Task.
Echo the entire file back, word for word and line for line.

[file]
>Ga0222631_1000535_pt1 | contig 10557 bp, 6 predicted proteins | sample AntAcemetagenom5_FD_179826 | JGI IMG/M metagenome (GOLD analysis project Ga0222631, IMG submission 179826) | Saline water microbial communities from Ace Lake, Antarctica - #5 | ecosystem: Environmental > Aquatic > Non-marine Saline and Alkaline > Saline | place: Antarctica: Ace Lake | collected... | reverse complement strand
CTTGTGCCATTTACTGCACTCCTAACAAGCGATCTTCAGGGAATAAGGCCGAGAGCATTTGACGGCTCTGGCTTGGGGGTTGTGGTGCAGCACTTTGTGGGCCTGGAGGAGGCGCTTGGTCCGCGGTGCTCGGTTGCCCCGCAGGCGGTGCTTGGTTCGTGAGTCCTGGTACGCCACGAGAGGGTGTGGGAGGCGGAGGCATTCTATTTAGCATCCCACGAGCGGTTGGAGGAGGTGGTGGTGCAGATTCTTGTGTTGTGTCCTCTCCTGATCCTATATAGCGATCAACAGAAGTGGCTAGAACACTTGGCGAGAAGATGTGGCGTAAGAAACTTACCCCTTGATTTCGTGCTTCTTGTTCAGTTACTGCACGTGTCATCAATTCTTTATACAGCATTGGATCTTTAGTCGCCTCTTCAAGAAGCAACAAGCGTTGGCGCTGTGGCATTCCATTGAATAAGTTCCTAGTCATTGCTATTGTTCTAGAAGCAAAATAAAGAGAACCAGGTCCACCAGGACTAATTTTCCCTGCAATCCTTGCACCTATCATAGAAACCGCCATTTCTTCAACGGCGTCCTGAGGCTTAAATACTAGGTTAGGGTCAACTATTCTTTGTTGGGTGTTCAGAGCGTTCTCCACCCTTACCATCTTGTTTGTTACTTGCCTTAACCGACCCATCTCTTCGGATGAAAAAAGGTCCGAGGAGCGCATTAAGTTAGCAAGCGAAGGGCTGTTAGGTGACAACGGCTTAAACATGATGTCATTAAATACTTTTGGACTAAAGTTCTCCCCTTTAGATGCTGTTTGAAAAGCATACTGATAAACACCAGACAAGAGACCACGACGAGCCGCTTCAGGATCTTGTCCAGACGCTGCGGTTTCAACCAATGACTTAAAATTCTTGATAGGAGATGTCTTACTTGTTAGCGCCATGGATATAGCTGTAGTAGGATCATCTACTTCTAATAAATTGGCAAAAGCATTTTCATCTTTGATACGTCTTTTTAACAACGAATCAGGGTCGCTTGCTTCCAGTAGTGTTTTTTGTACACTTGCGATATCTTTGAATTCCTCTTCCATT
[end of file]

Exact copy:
>Ga0222631_1000535_pt1 | contig 10557 bp, 6 predicted proteins | sample AntAcemetagenom5_FD_179826 | JGI IMG/M metagenome (GOLD analysis project Ga0222631, IMG submission 179826) | Saline water microbial communities from Ace Lake, Antarctica - #5 | ecosystem: Environmental > Aquatic > Non-marine Saline and Alkaline > Saline | place: Antarctica: Ace Lake | collected... | reverse complement strand
CTTGTGCCATTTACTGCACTCCTAACAAGCGATCTTCAGGGAATAAGGCCGAGAGCATTTGACGGCTCTGGCTTGGGGGTTGTGGTGCAGCACTTTGTGGGCCTGGAGGAGGCGCTTGGTCCGCGGTGCTCGGTTGCCCCGCAGGCGGTGCTTGGTTCGTGAGTCCTGGTACGCCACGAGAGGGTGTGGGAGGCGGAGGCATTCTATTTAGCATCCCACGAGCGGTTGGAGGAGGTGGTGGTGCAGATTCTTGTGTTGTGTCCTCTCCTGATCCTATATAGCGATCAACAGAAGTGGCTAGAACACTTGGCGAGAAGATGTGGCGTAAGAAACTTACCCCTTGATTTCGTGCTTCTTGTTCAGTTACTGCACGTGTCATCAATTCTTTATACAGCATTGGATCTTTAGTCGCCTCTTCAAGAAGCAACAAGCGTTGGCGCTGTGGCATTCCATTGAATAAGTTCCTAGTCATTGCTATTGTTCTAGAAGCAAAATAAAGAGAACCAGGTCCACCAGGACTAATTTTCCCTGCAATCCTTGCACCTATCATAGAAACCGCCATTTCTTCAACGGCGTCCTGAGGCTTAAATACTAGGTTAGGGTCAACTATTCTTTGTTGGGTGTTCAGAGCGTTCTCCACCCTTACCATCTTGTTTGTTACTTGCCTTAACCGACCCATCTCTTCGGATGAAAAAAGGTCCGAGGAGCGCATTAAGTTAGCAAGCGAAGGGCTGTTAGGTGACAACGGCTTAAACATGATGTCATTAAATACTTTTGGACTAAAGTTCTCCCCTTTAGATGCTGTTTGAAAAGCATACTGATAAACACCAGACAAGAGACCACGACGAGCCGCTTCAGGATCTTGTCCAGACGCTGCGGTTTCAACCAATGACTTAAAATTCTTGATAGGAGATGTCTTACTTGTTAGCGCCATGGATATAGCTGTAGTAGGATCATCTACTTCTAATAAATTGGCAAAAGCATTTTCATCTTTGATACGTCTTTTTAACAACGAATCAGGGTCGCTTGCTTCCAGTAGTGTTTTTTGTACACTTGCGATATCTTTGAATTCCTCTTCCATT